It is very interesting to see @tylo's answer on ElGamal with elliptic curves. Instead of mapping the message to the elliptic curve point it just reduces an elliptic curve point to its $x$ coodrinate. The scheme now becomes like this:

function $x^P$ denotes the $x$ coordinate of a point.

Encryption: choose random $k\in F_q$ , then calculate $C=kP$ and $c=x^{kY}$. The ciphertext is the point $C$ and the product $c\cdot m \bmod{q}$.

Decryption: From a point $C$ and a value $d$ calculate $c'=x^{xC}$. Retrieve the message with $m=d/c' \bmod{q}$.

Could anyone please clarify if the above scheme is additive homomorphic even if we set the ciphetext to be $c+m \bmod{q}$.

  • $\begingroup$ What is Y in c=x^(kY)? Also, FYI, if you are familiar with latex, you can write equations in latex format so they look nicer. Here is a basic tutorial. I went ahead and updated with the math formatting. If I made any mistakes, feel free to correct. $\endgroup$
    – mikeazo
    Commented Feb 11, 2014 at 12:52
  • 1
    $\begingroup$ ouch... I just noticed an error in my answer back there. It should not be "mod $q$", but it should be done in $\mathbb{F_q}$. It's just a formal mistake, but it is a difference if $q$ is not a prime itself but a prime power. $\endgroup$
    – tylo
    Commented Feb 11, 2014 at 16:23
  • 2
    $\begingroup$ the short answer is: no it's not. Even the multiplicative one is not homomorphic, because projecting the elliptic curve point to its x-coordinate is not a homomorphism. Right now I can't think of any structure preserving functions between elliptic curves and their underlying finite field, except pairings. But in pairing friendly group this encryption scheme will probably not work anyway. $\endgroup$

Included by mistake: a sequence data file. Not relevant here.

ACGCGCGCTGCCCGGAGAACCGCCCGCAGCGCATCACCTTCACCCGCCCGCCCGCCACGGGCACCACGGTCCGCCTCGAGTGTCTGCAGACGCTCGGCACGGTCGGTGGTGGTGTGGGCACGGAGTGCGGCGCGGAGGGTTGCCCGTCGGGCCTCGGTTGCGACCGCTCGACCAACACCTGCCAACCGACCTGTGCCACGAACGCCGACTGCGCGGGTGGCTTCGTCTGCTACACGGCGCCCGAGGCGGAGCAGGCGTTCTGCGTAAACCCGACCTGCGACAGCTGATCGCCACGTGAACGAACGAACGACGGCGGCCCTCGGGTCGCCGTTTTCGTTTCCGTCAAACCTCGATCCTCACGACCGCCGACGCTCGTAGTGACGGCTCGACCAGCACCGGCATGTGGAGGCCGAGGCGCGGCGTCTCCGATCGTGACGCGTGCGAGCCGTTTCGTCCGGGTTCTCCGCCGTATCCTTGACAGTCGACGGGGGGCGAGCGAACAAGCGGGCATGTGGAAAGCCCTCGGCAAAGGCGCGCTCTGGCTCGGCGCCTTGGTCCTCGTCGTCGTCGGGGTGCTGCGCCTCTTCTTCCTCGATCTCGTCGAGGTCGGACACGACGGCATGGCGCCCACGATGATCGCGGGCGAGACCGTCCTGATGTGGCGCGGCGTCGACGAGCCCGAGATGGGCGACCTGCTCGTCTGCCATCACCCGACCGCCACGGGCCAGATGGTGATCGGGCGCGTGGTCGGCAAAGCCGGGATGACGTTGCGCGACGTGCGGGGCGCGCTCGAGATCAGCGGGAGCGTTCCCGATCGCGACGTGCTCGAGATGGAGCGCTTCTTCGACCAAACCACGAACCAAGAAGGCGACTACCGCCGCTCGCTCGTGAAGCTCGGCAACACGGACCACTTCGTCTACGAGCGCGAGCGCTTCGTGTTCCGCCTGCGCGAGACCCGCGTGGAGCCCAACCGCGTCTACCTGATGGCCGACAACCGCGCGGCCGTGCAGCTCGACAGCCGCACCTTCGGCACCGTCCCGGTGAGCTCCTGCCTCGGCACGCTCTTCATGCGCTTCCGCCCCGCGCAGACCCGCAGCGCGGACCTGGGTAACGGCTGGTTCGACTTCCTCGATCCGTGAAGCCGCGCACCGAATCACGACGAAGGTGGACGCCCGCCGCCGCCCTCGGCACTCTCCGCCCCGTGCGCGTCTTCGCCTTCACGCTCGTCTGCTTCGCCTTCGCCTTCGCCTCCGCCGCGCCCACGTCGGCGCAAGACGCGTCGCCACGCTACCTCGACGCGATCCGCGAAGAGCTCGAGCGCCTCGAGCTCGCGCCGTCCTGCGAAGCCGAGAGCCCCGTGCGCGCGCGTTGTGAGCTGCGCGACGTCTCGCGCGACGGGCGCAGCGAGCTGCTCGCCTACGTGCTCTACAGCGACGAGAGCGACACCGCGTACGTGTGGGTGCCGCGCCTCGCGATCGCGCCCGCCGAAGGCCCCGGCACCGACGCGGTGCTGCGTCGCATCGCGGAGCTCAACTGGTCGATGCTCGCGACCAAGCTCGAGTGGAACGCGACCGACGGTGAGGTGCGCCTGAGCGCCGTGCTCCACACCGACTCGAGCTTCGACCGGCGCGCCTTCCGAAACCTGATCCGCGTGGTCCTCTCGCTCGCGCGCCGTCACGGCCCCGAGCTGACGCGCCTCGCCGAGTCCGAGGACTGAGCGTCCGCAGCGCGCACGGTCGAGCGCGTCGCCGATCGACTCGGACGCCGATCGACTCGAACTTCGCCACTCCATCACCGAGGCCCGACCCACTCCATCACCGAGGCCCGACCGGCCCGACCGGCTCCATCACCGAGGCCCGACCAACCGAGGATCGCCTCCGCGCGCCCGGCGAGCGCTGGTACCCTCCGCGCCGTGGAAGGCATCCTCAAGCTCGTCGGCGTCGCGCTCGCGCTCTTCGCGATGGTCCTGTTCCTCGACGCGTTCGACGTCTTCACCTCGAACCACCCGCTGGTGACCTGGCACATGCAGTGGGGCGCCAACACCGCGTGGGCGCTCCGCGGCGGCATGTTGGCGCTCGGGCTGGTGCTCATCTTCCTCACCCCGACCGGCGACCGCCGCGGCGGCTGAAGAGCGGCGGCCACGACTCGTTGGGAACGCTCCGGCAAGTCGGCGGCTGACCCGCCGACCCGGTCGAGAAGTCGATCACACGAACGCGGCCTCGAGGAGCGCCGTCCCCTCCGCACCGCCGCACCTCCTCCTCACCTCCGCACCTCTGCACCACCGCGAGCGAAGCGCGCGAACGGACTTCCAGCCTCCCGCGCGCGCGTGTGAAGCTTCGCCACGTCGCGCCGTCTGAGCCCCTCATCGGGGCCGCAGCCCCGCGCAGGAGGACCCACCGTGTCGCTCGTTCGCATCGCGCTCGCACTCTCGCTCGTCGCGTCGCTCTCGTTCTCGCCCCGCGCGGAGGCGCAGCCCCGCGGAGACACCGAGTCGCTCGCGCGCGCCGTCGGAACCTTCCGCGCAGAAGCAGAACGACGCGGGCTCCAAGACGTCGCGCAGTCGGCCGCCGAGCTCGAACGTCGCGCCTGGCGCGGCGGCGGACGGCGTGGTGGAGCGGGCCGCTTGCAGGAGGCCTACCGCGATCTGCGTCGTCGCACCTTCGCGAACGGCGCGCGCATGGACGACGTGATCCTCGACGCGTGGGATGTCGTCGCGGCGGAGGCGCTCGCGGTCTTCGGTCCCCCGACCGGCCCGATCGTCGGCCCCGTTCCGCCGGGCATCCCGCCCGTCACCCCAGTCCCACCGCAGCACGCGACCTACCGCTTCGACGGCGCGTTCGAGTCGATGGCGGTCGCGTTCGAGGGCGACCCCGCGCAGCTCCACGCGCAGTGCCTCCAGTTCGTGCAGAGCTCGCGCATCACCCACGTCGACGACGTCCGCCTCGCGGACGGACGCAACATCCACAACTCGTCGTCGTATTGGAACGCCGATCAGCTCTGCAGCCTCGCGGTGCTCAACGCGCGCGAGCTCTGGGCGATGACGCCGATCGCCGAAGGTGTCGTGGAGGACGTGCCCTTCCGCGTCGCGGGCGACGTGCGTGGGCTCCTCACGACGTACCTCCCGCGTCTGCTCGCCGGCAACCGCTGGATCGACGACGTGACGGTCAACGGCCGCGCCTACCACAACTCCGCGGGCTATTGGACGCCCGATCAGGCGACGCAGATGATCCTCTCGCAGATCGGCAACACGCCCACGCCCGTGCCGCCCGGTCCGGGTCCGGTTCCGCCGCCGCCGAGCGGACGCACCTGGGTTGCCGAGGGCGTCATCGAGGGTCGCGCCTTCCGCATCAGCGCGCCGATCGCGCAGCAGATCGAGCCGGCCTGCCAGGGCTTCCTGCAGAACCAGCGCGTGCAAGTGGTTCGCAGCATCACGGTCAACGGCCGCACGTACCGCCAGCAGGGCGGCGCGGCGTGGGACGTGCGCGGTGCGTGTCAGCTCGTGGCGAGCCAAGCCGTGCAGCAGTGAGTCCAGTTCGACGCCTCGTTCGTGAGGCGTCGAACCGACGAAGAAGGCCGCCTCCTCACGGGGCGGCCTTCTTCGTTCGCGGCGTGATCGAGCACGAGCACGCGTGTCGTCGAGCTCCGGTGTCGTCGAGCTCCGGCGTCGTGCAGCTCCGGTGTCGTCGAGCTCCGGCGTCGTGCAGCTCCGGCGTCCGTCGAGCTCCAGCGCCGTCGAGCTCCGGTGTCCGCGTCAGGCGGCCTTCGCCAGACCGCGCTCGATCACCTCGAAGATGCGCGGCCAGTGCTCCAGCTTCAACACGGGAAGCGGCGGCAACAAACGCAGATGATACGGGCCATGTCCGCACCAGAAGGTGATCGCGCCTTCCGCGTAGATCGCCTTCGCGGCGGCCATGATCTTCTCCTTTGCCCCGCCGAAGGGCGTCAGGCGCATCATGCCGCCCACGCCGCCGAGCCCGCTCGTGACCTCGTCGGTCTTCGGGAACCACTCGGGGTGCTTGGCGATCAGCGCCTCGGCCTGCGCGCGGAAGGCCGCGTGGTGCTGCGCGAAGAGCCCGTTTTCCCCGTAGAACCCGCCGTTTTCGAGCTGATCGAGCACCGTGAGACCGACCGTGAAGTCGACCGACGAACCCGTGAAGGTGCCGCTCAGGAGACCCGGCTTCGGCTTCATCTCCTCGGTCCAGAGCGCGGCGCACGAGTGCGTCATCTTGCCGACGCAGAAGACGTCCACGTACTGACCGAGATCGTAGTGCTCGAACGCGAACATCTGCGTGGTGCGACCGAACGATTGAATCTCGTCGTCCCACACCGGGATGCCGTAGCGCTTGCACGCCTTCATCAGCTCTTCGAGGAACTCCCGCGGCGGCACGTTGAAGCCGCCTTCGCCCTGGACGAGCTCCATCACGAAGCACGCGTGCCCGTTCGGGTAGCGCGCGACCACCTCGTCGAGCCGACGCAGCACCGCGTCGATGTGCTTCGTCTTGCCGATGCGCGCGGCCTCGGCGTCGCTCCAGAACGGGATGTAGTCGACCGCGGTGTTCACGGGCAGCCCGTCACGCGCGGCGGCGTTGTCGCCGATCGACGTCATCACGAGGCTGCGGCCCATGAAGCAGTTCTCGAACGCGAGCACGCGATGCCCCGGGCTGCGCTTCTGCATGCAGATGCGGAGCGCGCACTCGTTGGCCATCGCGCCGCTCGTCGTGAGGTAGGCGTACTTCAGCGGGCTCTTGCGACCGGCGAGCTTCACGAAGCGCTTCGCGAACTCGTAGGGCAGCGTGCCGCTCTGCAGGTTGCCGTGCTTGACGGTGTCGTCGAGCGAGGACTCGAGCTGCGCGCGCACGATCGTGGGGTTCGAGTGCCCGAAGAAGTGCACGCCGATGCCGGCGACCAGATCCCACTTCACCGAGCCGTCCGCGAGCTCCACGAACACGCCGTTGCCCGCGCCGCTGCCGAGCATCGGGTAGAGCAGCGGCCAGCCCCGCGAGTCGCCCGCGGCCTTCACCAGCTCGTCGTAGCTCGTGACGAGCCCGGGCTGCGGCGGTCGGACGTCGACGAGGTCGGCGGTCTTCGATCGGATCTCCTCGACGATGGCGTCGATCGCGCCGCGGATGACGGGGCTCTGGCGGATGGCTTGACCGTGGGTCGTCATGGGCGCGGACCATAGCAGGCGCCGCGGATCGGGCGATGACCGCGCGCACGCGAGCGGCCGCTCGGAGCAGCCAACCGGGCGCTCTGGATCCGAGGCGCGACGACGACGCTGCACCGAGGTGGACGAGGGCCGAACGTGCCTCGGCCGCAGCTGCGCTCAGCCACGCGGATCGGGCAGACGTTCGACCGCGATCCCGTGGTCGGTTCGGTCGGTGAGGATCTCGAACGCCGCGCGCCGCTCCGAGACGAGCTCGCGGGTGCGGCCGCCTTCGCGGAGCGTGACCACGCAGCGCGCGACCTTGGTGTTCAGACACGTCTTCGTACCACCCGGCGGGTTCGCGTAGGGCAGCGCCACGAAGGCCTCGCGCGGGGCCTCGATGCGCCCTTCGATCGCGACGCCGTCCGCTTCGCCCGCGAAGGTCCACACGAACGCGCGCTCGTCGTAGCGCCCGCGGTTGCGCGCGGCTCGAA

– tylo
    Commented Feb 11, 2014 at 18:03
  • $\begingroup$ This might be a bit late, but the encryption you mention is apparently not semantically secure. See this answer: that is an invalid way of combining the point which is the result of the DH exchange with the plaintext. $\endgroup$
    – user45323
    Commented Mar 26, 2017 at 4:50

1 Answer 1


As @tylo says, projecting the point to the $x$ coordinate does not give you a homomorphism. So this version is not useful if you want to have additively homomorphic ElGamal.

However, you could use the "exponential" version of standard ElGamal on elliptic curves, i.e., instead of encrypting a message $m$ somehow mapped to a point $M$ on the curve (using an injective efficiently invertible encoding), to encrypt a message $m$ straightforwardly mapped as $M=m\cdot P$ to a point on the curve where $P$ is your generator and $m$ an integer in the order of the group. This will give you an additive homomorphic encryption scheme. However, as discussed below, this encoding is not efficiently invertible.

Let $P$ be the generator of your elliptic curve group of prime order $q$ and $Y=xP$ be your public key ($x$ the private key). Then given two ciphertexts for messages $m_1,m_2\in Z_q$:

$C_1=(k_1P,m_1P+k_1Y)$ and $C_2=(k_2P,m_2P+k_2Y)$, then by componentwise point addition you receive

$$C=((k_1+k_2)P,(m_1+m_2)P+(k_1+k_2)Y)$$ which is a valid ciphertext for message $m_1+m_2 \mod q$.

You can decrypt $C$, but this obviously gives you $M=(m_1+m_2)P$ and in order to recover $m_1+m_2 \mod q$, you have to compute $\log_P M$, i.e., you have to compute discrete logarithms after encryption. If your messages $m_i$ come from a small set, this, however, is quite efficiently feasible. However, this clearly depends on your application, i.e., which values from which range the $m_i$'s can take.


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